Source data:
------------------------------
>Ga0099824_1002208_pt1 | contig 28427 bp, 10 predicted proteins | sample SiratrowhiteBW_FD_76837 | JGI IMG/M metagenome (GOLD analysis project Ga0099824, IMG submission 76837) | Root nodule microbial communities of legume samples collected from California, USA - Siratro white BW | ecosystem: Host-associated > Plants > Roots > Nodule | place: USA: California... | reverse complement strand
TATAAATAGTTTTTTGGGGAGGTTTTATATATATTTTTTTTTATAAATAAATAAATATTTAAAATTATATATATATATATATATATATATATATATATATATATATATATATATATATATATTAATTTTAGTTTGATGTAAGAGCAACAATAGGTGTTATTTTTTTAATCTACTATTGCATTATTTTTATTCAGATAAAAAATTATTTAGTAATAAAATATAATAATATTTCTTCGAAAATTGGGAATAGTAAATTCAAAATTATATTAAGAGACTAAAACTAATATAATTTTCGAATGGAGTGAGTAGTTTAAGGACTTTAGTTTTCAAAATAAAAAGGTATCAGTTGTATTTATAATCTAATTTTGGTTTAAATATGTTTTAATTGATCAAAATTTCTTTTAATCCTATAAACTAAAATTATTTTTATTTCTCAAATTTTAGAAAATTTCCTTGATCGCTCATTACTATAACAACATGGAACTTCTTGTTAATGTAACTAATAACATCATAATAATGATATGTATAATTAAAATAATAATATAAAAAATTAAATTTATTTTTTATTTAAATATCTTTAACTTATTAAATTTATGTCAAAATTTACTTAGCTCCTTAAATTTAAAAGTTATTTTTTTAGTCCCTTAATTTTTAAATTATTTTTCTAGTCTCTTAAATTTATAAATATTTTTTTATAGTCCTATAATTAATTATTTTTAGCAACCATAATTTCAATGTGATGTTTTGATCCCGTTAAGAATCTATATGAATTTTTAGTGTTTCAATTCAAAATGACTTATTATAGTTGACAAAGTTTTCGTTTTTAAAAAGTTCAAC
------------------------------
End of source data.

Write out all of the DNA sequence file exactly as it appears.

>Ga0099824_1002208_pt1 | contig 28427 bp, 10 predicted proteins | sample SiratrowhiteBW_FD_76837 | JGI IMG/M metagenome (GOLD analysis project Ga0099824, IMG submission 76837) | Root nodule microbial communities of legume samples collected from California, USA - Siratro white BW | ecosystem: Host-associated > Plants > Roots > Nodule | place: USA: California... | reverse complement strand
TATAAATAGTTTTTTGGGGAGGTTTTATATATATTTTTTTTTATAAATAAATAAATATTTAAAATTATATATATATATATATATATATATATATATATATATATATATATATATATATATATTAATTTTAGTTTGATGTAAGAGCAACAATAGGTGTTATTTTTTTAATCTACTATTGCATTATTTTTATTCAGATAAAAAATTATTTAGTAATAAAATATAATAATATTTCTTCGAAAATTGGGAATAGTAAATTCAAAATTATATTAAGAGACTAAAACTAATATAATTTTCGAATGGAGTGAGTAGTTTAAGGACTTTAGTTTTCAAAATAAAAAGGTATCAGTTGTATTTATAATCTAATTTTGGTTTAAATATGTTTTAATTGATCAAAATTTCTTTTAATCCTATAAACTAAAATTATTTTTATTTCTCAAATTTTAGAAAATTTCCTTGATCGCTCATTACTATAACAACATGGAACTTCTTGTTAATGTAACTAATAACATCATAATAATGATATGTATAATTAAAATAATAATATAAAAAATTAAATTTATTTTTTATTTAAATATCTTTAACTTATTAAATTTATGTCAAAATTTACTTAGCTCCTTAAATTTAAAAGTTATTTTTTTAGTCCCTTAATTTTTAAATTATTTTTCTAGTCTCTTAAATTTATAAATATTTTTTTATAGTCCTATAATTAATTATTTTTAGCAACCATAATTTCAATGTGATGTTTTGATCCCGTTAAGAATCTATATGAATTTTTAGTGTTTCAATTCAAAATGACTTATTATAGTTGACAAAGTTTTCGTTTTTAAAAAGTTCAAC